Hydroelectricity and wind energy are considered clean and renewable by the city.

The city council wants to cut out the approximately 10 percent that comes from a nuclear power plant and the 3 percent from either coal or natural gas plants.

The precise amounts can slightly vary year to year depending on weather and other factors, said Neil Neroutsos, spokesman for the Snohomish County Public Utility District, which supplies electricity to Edmonds.

The utility generates little of its power supply. It buys the vast majority — about 82 percent — from the Bonneville Power Administration, the federal entity best known for running many of the dams on the Columbia River.

The PUD’s various energy sources all feed into its power grid, which carries the electricity from the big transmission lines into smaller distribution lines and finally to individual buildings and homes. It serves about 330,000 customers in Snohomish County and part of Island County.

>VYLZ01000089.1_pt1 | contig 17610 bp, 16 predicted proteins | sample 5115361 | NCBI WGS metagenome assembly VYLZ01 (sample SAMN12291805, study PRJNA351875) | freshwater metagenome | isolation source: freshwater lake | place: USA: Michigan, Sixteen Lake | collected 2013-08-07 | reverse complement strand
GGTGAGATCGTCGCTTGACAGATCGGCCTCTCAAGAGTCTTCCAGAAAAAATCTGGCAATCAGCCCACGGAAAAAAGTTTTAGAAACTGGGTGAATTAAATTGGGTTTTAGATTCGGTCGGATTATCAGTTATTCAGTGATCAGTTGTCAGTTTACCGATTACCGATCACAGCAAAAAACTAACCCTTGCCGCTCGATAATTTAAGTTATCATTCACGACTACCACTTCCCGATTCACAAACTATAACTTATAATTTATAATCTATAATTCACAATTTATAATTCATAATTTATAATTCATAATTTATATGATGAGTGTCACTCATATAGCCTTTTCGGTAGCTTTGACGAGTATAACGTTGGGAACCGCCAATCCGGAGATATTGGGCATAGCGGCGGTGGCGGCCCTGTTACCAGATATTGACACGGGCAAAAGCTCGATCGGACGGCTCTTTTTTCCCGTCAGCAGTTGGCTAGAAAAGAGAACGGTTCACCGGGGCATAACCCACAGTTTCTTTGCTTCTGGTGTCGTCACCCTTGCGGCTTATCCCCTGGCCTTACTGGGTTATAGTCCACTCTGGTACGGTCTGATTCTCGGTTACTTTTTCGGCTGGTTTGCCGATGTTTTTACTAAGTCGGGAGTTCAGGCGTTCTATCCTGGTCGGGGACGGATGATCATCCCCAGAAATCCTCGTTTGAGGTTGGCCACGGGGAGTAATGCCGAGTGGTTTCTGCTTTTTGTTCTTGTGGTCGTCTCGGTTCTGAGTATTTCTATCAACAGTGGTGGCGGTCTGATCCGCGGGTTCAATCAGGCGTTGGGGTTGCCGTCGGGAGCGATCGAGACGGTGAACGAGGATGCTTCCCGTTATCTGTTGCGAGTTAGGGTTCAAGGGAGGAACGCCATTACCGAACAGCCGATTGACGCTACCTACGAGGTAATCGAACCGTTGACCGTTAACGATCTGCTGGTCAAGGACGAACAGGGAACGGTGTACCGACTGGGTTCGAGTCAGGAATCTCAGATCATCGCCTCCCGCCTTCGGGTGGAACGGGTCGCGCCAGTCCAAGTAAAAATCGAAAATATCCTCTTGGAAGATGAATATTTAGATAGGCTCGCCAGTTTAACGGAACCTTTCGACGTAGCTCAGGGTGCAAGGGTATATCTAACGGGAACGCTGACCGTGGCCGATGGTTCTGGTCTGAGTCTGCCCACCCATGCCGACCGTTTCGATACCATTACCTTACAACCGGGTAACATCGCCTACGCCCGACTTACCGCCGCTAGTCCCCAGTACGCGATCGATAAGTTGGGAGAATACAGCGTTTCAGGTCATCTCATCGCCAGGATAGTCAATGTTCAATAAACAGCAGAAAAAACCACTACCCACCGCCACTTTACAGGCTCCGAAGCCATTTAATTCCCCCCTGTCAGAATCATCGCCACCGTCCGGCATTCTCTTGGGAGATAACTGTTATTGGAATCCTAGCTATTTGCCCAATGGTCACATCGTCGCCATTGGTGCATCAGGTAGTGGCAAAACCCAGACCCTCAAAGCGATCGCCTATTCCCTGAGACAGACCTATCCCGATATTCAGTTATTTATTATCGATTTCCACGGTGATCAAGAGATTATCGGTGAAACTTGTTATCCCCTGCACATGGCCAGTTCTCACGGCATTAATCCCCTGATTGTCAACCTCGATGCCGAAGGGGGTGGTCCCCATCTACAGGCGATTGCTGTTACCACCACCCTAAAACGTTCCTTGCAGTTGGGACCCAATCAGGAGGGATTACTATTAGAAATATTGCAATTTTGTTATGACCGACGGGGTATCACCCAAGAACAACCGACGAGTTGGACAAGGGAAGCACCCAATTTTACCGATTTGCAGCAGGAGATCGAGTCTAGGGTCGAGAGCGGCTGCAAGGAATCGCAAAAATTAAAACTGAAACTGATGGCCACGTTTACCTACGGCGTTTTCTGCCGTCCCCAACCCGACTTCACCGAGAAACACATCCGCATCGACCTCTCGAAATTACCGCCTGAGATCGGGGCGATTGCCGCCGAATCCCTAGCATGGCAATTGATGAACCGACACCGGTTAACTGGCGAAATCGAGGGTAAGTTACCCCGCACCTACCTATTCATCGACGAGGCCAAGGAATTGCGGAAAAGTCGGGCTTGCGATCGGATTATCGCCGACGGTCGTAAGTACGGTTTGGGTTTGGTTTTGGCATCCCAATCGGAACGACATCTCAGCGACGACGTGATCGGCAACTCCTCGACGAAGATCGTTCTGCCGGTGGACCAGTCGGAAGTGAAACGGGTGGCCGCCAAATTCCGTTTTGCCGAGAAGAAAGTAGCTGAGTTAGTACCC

Regardless how the energy is generated, it all comes through the same distribution lines into the PUD’s power grid. The district cannot separate electricity generated at a dam from electricity created at the Columbia Generating Station, the nuclear power plant in Richland that supplies utilities from Washington to Northern California, including the PUD. The plant, operated by Energy Northwest, makes up about 10 percent of the BPA’s supply.

The PUD’s current contract with the BPA runs through 2028.

“There are not really any significant changes we could make before 2028,” Neroutsos said.

“That was not the understanding I had” after consulting with the PUD’s government relations office while drafting his amendment, Nelson said. “They gave me the impression that they are looking into” moving away from nuclear.

The PUD cannot dictate the sources of the BPA’s power supply, said Aaron Swaney, another PUD spokesman.

And Bonneville Power has no plans to shut down Columbia Generating Station, which has a federal license to operate into 2043, BPA spokesman David Wilson said.